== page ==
Analyzing a Case Study of Panic Disorder
2. Vulnerability refers to the common susceptibility of a person to mental illness and this often determined by the early life experiences, and genetic constitution. Moreover, the use of medications, substance abuse, and alcoholism also play an important role in determining this vulnerability. On the other hand, stress refers to certain challenges that a person faces and is generally affected by social support, participation in meaningful activities and presence of coping strategies (McEwen & Morrison, 2013). Some individuals are biologically vulnerable to a range of psychiatric disorders such as, schizophrenia, anxiety disorder, bipolar disorder, or major depression. Greater the vulnerability of an individual to a certain disorder, the earlier is the likelihood of the person to develop the disease and more is its severity. Environmental stress have been found to create a negative impact and make a person more likely to suffer from biological vulnerabilities, thereby worsening the symptoms and resulting in relapses of a disorder. Stressful events most often include loss of a loved one, experience of victimization, or unemployment (Admon, Milad & Hendler, 2013). The tremendous work pressure that Chung faced while working in the Emergency Department and the subsequent medication error that threatened the life of a patient contributed to stress in his life and made him more vulnerable to suffer from the disorder. Social support is another way that reduces the negative impacts of stress on vulnerability and usually comes from establishment of meaningful and close relationship with others. Owing to the fact that Chung was separated from his parents and failed to maintain a healthy relationship with them acted as barriers in solving challenging problems and supporting him in pursuing meaningful life goals. Both of these elements of the stress vulnerability model contributed to the onset of panic disorder. Support from his family members would have facilitated a willing and open discussion in association with resolving personal understanding, and/or disagreements, thereby illuminating conflicting areas that lead to stress in the situation (Kleiman & Liu, 2013).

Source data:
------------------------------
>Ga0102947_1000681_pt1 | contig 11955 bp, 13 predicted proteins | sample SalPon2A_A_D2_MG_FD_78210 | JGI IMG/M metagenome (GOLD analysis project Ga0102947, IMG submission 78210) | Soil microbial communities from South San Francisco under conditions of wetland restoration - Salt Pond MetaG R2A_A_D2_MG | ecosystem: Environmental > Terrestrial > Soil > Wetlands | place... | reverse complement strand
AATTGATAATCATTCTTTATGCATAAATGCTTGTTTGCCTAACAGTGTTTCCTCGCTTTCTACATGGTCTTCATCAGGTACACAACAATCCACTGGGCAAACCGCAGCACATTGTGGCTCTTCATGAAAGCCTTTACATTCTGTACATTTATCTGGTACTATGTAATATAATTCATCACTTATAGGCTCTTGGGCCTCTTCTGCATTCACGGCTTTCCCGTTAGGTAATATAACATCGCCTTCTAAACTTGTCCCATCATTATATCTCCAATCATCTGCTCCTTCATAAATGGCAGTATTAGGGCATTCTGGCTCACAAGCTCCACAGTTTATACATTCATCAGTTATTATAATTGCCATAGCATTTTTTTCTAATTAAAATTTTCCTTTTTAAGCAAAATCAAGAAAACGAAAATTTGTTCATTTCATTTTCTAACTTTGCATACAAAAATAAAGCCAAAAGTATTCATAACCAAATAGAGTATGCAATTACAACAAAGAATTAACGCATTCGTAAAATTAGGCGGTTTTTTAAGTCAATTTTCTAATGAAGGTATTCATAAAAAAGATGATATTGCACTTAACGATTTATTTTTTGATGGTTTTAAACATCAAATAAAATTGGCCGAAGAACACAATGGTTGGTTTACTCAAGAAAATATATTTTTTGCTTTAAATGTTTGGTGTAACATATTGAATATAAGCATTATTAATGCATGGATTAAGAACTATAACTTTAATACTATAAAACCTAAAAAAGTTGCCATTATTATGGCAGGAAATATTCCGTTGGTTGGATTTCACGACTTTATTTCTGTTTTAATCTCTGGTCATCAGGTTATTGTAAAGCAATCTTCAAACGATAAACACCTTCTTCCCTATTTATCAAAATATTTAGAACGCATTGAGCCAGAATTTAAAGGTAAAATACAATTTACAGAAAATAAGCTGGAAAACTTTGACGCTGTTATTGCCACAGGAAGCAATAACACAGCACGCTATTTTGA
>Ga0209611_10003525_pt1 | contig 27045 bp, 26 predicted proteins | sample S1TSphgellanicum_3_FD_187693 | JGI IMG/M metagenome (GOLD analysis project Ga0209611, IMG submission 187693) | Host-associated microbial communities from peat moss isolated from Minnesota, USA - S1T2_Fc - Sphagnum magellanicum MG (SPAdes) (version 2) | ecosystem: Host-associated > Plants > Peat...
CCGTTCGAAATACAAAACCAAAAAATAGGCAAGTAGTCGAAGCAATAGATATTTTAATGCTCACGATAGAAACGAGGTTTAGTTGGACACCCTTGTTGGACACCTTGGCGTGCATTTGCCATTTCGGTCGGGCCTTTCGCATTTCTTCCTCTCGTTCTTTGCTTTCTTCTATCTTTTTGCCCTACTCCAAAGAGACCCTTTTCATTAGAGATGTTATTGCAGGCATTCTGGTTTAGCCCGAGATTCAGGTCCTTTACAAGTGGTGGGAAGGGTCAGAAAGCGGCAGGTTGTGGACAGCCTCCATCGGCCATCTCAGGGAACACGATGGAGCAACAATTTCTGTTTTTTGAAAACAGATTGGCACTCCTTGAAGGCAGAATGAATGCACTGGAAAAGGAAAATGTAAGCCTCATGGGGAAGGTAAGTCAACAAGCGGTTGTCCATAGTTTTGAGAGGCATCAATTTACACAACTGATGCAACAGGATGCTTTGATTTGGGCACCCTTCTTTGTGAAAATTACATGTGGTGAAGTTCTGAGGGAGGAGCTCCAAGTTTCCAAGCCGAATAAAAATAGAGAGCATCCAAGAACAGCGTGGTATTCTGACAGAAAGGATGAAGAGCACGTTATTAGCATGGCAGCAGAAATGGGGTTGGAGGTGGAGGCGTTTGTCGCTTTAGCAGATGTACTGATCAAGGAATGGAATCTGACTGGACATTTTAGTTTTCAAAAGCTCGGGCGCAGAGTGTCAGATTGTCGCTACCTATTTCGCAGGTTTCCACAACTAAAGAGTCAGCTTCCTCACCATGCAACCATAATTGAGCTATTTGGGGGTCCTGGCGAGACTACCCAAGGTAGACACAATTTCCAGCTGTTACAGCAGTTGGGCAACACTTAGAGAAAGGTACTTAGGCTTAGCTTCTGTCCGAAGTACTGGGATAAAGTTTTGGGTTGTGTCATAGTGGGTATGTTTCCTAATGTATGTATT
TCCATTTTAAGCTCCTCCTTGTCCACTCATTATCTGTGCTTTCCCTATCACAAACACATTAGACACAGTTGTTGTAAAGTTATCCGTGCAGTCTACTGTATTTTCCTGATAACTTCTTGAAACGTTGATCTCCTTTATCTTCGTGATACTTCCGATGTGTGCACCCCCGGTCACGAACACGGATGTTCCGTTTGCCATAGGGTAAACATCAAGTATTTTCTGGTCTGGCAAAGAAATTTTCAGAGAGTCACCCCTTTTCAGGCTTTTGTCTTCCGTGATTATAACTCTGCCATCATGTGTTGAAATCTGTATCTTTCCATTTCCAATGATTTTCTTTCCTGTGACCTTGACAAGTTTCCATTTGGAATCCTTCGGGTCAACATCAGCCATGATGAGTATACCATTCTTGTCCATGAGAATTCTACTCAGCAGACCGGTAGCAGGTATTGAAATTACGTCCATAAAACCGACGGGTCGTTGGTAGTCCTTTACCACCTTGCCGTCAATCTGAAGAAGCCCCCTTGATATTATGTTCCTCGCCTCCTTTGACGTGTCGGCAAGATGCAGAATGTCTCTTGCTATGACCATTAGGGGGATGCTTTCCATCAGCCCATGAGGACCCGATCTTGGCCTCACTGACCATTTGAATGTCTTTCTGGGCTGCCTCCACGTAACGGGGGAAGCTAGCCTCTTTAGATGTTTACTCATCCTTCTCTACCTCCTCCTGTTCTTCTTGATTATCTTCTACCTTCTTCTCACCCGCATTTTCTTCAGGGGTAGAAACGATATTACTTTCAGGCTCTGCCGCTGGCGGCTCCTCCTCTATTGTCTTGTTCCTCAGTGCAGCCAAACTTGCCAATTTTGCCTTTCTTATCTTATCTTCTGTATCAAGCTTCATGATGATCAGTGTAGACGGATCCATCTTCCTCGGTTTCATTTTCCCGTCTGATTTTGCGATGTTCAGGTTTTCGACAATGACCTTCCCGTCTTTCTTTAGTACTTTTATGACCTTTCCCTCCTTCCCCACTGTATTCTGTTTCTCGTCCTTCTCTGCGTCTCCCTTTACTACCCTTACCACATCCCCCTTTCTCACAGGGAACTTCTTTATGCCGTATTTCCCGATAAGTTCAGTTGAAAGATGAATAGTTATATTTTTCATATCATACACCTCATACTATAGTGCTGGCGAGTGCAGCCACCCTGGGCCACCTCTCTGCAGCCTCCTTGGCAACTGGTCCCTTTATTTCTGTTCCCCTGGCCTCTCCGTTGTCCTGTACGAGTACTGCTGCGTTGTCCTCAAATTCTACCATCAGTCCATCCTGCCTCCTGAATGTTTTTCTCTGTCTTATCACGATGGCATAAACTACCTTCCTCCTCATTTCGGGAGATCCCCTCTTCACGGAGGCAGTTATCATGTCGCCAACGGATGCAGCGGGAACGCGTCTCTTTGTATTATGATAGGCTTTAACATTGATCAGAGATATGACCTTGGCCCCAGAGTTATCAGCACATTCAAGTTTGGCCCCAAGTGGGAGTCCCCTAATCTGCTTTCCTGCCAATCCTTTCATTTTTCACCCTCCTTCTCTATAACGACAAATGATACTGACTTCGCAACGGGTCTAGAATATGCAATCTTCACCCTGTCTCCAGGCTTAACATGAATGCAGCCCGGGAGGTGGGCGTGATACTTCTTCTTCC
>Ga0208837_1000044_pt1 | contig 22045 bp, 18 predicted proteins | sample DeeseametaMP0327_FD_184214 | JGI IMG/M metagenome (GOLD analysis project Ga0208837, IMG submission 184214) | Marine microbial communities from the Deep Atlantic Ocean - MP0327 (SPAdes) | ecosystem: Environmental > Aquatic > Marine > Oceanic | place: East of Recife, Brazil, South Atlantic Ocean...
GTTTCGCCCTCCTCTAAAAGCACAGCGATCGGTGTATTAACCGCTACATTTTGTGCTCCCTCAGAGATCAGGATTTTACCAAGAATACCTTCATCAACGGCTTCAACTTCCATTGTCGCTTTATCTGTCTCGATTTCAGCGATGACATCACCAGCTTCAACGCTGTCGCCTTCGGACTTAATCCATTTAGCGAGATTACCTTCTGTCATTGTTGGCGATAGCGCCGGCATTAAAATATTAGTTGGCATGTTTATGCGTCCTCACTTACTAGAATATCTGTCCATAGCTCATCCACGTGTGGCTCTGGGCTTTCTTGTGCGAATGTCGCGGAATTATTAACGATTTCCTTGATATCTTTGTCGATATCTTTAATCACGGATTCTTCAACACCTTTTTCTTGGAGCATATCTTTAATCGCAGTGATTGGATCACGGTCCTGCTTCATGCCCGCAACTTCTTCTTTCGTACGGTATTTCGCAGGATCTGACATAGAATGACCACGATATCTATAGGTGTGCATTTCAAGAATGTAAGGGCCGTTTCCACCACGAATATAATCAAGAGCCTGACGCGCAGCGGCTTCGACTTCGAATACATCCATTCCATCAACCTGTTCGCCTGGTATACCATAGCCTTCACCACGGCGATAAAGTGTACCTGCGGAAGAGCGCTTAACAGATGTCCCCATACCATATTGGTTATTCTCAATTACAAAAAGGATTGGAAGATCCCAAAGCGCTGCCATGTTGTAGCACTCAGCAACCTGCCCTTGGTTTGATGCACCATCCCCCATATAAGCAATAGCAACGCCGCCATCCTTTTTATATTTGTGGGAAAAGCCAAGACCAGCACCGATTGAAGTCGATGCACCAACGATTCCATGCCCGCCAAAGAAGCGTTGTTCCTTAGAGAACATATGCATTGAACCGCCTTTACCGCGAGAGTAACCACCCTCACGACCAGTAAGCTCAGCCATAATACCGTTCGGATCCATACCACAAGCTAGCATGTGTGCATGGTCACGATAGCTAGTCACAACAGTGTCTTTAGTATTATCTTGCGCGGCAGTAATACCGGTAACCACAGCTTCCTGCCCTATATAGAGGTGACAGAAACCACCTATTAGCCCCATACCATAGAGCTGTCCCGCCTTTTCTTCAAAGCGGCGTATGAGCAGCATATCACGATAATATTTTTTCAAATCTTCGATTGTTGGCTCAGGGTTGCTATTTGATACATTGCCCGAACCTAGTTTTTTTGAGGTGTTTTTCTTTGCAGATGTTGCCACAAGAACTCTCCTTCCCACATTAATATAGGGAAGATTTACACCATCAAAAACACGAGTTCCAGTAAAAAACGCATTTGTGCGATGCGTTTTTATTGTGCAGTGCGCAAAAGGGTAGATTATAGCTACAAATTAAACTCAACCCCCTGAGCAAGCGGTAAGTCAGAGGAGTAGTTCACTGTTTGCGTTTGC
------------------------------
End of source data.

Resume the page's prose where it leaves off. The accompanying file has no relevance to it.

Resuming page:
Some of the major contributing factors in this case scenario is his strained relationship with family members and an absence of any word daily life activities. The fact that, Chung was placed under investigation due to a medication error, and was supervised for a year, besides absence of his parents in the wedding ceremony, creating a negative impact on his life. Birth of his daughter can be considered as another psychosocial stressor that invariably resulted in an elevation of the panic symptoms. The child birth resulted in an infection in his wife that created pain, needed dressing and resulted in impairment in mobility. In addition, his long working hours, a major form of occupational stressor, also resulted in his failure to take proper care of a child and wife, thereby demonstrating a detached relationship with them. Lack of purposeful involvement in essential life areas such as, parenting is a significant contributor to stress (Butcher, Mineka & Hooley, 2013). All of these aforementioned factors made him miserable, worthless and unproductive in taking care of his family and life, thereby aggravating the mental condition. This in turn, directly resulted in a disruption in his thought process, and led to the development of suicidal and hostile thoughts, thereby threatening his life and wellbeing.
The Role of Vulnerability in Mental Illness